Essay About Early Nineteenth Century And Early Nineteenth Century American


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In the early nineteenth century the United States was essentially a third-world country, lagging far behind Europe in almost every way, with its short history, weak traditions and minor literacy and artistic achievements. America just could not compete with the Old Worlds centuries of civilization; Europes great castles, cathedrals, and longstanding customs and culture left America paling by comparison. The New World was still unrefined and Americans felt a certain uneasiness about the relation of their country to that of Europe. Given all that Europe had to offer, there was not much that an early nineteenth century American could take pride in with respect to their new country, short of winning independence. This left Americans longing for something to call their own, something that could instill a sense of nationalism and pride in being part of their newborn country.

For this national self-esteem, Americans needed to look no further than its own natural environment. Early nineteenth century nationalists began to realize that it was their wilderness that remained unmatched anywhere in the world. Europe had the manufacturers, fine arts, and agriculture, but America had the mountains, lakes, rivers, waterfalls and endless forests unparalleled in measure or beauty. Centuries of civilization had created a “layer of artificiality” over the Old World, while Americas virgin land remained pure and untainted by the hands of man. And this uncorrupted land of Americas wilderness was seen as superior, viewed as being closer to God, left the way He intended the world to be.

Followed by this was the belief that the scenery of the wilderness would “produce a correspondent impression in the imagination─to elevate all the faculties of the mind, and to exhault all the feelings of the heart.” Consequently, we were suppose to assume that a man who lived in close proximity to the wilderness would be a great poet, for instance, based simply on the intellectual motivation brought about by the wilderness. Anyone stating otherwise was considered to be disloyal to his country. Gradually, wilderness was becoming part of American culture, as it began to dominate the poetry, fiction, and painting scene in America. This, however, probably was more of an effect that wilderness was having on the country in terms of a national sense of pride than it was inspiration brought about by the wilderness itself. Nevertheless, wilderness was at the forefront of the American national identity.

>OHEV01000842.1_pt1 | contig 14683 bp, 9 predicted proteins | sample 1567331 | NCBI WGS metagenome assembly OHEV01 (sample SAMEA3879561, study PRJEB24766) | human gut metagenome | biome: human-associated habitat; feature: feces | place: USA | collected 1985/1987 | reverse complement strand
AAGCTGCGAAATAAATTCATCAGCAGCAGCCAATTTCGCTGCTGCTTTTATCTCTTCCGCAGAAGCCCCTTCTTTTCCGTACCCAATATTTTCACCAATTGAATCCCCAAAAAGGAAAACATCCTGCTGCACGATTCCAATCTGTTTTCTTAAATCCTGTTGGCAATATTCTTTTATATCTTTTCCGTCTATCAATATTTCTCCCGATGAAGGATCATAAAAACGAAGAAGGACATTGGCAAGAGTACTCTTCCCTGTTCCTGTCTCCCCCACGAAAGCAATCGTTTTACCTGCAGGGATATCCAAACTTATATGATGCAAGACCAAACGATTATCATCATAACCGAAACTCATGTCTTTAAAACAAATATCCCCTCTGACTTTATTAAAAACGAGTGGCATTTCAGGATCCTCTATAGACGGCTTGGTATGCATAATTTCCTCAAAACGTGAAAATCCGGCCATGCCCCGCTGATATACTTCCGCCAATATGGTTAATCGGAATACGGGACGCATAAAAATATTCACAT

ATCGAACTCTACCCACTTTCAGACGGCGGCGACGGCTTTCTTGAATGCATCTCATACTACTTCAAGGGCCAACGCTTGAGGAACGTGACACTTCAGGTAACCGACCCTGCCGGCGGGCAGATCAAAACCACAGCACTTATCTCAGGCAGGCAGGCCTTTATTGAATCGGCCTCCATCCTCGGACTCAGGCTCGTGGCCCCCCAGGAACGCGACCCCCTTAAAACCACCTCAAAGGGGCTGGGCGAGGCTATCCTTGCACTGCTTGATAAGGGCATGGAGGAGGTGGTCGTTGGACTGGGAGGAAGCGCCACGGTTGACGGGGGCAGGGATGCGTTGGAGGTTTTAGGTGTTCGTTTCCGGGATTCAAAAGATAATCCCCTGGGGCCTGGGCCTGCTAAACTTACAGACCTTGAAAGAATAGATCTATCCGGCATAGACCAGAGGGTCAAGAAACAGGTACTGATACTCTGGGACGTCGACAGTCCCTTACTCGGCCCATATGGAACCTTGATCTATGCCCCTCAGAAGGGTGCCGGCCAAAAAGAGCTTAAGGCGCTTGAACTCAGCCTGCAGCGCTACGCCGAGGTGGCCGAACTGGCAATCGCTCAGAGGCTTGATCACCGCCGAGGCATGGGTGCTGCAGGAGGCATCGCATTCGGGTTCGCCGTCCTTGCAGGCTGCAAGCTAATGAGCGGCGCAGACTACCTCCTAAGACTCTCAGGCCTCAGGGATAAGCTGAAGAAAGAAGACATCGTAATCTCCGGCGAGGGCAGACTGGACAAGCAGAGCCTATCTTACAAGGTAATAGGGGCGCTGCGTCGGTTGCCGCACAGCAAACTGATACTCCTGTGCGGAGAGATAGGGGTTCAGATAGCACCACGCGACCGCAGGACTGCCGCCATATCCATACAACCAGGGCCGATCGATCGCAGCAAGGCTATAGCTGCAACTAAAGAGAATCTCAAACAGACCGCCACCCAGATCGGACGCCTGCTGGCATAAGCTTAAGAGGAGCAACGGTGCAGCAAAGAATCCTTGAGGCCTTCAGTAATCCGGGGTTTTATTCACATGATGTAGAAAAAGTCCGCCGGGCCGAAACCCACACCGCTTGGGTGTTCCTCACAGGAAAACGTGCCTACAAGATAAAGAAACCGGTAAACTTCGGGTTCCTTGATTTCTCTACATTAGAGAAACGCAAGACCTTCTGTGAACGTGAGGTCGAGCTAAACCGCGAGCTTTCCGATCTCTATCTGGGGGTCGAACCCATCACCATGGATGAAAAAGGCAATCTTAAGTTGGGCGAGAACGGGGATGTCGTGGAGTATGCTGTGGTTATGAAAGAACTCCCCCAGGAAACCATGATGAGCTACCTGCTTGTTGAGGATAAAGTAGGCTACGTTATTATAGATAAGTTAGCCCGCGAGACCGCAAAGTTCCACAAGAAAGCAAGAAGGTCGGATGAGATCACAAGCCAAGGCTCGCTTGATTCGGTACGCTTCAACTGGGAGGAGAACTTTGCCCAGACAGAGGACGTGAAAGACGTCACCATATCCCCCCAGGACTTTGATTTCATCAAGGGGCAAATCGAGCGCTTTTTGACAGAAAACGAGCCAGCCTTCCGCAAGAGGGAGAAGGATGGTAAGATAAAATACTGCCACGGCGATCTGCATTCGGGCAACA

Many Americans, however, understood that the wilderness, to some degree, had to be sacrificed in order to make way for the advancement of civilization. Still others felt that, regardless of industrial advancement, the wilderness alone was not enough. Thomas Cole, an American landscape painter, illustrates his ambivalence: “Although American scenery is often so fine, [we feel the need to] cling to scenes in the Old World.” This ambiguousness

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